[This] practice is most useful for those brief moments of aggravation when someone cuts me off on the freeway, jumps a line, makes a hurtful comment — the little things that raise the blood pressure much higher than warranted. The moment I catch myself thinking what a jerk that person is, I sing silently (or aloud, if the situation permits) the first line of the priestly blessing in the Torah: Y'varekh'kha Adonai v'yish'm'rekha — May the Eternal One bless you and protect you! (Num. 6:24). Though it is called a "priestly" blessing, there is nothing that says we ordinary folk can't wish the same goodness for each other. The magic is not in priesthood or even in the words. The magic is in the effect it has on my own being the moment I say the words: I have let go of my anger and my mind is back in synagogue on Yom Kippur, savoring the moment when we have confessed our shortcomings and shared the peace of that beautiful blessing. While my mind is thus occupied, the culprit has time to make a clean getaway, and I am free to get on with the day without giving the encounter another thought.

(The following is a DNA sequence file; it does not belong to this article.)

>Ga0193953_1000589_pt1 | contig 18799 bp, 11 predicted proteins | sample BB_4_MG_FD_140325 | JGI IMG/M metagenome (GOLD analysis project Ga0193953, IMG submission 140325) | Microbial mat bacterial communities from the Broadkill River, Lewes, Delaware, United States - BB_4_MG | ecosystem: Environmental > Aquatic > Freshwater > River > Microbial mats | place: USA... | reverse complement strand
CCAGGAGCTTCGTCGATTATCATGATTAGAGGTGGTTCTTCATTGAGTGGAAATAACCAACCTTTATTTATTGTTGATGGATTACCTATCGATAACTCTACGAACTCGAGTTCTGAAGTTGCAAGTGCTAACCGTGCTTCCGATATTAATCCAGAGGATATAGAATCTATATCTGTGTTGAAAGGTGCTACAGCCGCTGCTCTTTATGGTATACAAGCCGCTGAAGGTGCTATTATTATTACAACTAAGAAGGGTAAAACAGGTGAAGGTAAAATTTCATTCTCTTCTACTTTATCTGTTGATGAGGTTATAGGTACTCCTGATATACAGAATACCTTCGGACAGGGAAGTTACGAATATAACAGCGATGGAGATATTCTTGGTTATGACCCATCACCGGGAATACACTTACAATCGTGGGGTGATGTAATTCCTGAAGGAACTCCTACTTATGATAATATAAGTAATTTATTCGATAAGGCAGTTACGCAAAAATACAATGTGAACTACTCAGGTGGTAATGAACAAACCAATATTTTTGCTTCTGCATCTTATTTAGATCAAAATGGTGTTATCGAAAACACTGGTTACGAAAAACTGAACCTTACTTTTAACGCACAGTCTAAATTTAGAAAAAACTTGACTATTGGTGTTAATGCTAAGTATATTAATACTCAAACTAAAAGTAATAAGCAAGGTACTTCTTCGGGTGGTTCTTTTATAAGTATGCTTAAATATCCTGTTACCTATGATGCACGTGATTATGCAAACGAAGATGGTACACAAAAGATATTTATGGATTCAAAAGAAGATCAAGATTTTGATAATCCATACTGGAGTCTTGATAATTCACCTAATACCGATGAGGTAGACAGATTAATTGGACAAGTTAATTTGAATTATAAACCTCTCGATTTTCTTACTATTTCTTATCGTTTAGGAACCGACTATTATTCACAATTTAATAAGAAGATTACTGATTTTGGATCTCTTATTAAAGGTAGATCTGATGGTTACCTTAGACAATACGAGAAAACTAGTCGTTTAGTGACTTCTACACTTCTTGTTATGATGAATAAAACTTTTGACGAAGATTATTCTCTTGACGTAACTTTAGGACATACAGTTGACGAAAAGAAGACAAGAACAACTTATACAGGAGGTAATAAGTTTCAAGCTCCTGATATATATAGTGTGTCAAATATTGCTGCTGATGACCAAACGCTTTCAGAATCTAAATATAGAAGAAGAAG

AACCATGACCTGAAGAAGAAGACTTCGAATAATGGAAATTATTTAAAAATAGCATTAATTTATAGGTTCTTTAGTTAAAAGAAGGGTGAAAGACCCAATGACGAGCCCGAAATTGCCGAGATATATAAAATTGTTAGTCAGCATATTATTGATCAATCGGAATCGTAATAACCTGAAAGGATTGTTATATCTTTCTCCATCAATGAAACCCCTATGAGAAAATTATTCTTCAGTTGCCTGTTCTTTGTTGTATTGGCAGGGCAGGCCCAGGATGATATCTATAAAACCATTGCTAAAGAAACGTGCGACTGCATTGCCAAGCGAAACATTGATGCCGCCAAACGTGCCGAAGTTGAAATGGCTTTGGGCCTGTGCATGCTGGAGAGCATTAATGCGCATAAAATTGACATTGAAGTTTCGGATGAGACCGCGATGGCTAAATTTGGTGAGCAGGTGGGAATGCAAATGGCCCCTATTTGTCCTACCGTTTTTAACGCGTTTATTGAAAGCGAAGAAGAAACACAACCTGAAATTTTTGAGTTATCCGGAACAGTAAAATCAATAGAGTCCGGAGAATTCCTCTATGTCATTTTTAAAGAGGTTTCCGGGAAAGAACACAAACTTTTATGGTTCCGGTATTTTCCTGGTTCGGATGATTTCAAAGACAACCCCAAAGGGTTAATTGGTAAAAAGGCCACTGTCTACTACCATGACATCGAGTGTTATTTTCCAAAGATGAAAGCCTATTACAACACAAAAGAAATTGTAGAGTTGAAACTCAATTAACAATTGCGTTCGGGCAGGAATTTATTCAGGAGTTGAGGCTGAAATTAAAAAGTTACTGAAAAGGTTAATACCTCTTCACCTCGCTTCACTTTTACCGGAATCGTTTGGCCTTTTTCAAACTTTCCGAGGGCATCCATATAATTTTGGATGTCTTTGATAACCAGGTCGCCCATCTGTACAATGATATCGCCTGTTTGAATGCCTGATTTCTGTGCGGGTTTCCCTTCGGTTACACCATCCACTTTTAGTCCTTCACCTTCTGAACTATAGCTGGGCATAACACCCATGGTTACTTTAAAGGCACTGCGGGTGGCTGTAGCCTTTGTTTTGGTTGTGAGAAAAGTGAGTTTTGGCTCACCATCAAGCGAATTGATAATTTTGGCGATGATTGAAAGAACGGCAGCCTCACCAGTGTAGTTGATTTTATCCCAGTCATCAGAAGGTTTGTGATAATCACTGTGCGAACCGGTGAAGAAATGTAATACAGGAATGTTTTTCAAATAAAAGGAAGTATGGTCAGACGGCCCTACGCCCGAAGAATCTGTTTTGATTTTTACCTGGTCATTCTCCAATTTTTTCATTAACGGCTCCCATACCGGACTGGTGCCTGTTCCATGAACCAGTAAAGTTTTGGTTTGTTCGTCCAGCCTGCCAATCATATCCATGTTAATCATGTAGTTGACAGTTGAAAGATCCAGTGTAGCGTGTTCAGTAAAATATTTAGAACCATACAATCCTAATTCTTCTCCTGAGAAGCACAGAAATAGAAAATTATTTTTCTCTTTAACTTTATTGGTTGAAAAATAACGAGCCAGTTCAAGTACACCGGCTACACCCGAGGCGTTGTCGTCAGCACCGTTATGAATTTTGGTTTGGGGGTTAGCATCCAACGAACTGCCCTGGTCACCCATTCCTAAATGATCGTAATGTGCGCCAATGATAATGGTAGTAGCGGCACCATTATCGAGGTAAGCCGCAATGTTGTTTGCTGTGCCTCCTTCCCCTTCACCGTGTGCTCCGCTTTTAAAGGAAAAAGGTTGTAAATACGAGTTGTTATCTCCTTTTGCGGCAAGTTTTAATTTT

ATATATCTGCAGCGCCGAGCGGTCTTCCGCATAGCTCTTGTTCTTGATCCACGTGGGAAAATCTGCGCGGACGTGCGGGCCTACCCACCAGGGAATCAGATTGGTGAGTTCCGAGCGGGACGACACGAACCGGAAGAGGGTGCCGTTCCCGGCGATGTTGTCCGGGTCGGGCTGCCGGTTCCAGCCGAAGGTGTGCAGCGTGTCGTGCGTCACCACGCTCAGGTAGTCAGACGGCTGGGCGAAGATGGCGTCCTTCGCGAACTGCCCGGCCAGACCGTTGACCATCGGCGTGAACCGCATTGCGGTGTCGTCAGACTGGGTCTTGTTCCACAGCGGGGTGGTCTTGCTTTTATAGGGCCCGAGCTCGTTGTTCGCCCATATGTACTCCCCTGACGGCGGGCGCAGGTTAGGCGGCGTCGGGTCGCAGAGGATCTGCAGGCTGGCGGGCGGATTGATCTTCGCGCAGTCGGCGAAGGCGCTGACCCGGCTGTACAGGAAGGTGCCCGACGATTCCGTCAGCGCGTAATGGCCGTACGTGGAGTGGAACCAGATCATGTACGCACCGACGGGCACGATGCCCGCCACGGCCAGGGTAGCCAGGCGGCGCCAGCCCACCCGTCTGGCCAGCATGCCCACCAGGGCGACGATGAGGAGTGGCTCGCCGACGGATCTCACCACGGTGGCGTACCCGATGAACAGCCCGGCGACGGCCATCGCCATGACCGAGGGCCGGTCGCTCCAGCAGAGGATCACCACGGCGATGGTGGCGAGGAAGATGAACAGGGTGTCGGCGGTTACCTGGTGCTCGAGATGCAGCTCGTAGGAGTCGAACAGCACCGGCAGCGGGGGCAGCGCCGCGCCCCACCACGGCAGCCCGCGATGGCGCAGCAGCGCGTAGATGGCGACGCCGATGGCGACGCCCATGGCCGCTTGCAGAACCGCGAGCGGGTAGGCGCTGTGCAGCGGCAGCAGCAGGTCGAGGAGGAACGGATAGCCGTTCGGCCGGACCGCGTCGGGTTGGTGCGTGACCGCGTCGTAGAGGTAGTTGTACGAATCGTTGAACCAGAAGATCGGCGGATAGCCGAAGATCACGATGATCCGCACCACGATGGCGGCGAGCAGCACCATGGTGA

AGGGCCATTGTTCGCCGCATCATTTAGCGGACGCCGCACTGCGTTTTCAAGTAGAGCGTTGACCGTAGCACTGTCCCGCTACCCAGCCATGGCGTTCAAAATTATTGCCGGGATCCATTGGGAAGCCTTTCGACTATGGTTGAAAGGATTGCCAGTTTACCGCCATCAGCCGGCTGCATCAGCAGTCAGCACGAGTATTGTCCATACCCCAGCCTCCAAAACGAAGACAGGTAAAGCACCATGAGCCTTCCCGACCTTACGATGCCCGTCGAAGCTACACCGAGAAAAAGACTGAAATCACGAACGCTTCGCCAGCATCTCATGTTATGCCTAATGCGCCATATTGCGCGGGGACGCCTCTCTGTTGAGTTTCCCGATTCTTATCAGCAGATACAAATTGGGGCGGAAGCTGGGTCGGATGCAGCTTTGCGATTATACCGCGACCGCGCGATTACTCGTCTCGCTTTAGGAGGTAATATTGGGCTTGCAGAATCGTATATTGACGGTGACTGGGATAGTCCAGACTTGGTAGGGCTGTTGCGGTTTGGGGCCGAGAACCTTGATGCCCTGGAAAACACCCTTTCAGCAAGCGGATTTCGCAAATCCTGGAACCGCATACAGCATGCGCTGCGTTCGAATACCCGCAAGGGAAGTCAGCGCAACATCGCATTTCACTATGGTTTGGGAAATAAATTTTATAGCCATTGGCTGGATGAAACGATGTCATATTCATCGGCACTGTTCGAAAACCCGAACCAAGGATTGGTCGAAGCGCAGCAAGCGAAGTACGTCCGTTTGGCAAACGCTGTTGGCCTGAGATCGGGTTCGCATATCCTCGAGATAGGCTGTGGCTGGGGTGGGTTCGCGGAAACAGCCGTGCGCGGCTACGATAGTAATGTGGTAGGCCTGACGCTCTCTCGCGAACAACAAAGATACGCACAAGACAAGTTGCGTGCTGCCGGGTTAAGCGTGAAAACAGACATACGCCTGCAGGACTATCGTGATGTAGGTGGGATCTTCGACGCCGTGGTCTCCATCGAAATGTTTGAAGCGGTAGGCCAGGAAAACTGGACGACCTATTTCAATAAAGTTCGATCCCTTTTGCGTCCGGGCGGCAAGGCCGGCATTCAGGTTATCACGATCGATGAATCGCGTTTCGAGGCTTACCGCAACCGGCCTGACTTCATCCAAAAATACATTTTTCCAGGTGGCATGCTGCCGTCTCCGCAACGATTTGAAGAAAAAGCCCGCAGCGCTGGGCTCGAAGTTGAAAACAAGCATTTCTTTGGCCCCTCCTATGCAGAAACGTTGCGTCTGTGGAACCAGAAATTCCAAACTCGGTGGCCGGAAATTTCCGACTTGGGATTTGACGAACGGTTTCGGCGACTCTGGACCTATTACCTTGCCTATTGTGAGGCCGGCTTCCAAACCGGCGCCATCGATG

Kathleen Schmitt Elias in Out of Darkness Into Light: Spiritual Guidance in the Quran with Reflectiosn from Christian and Jewish Sources by Kathleen Schmitt, Jamal Rahman, Ann Holmes Redding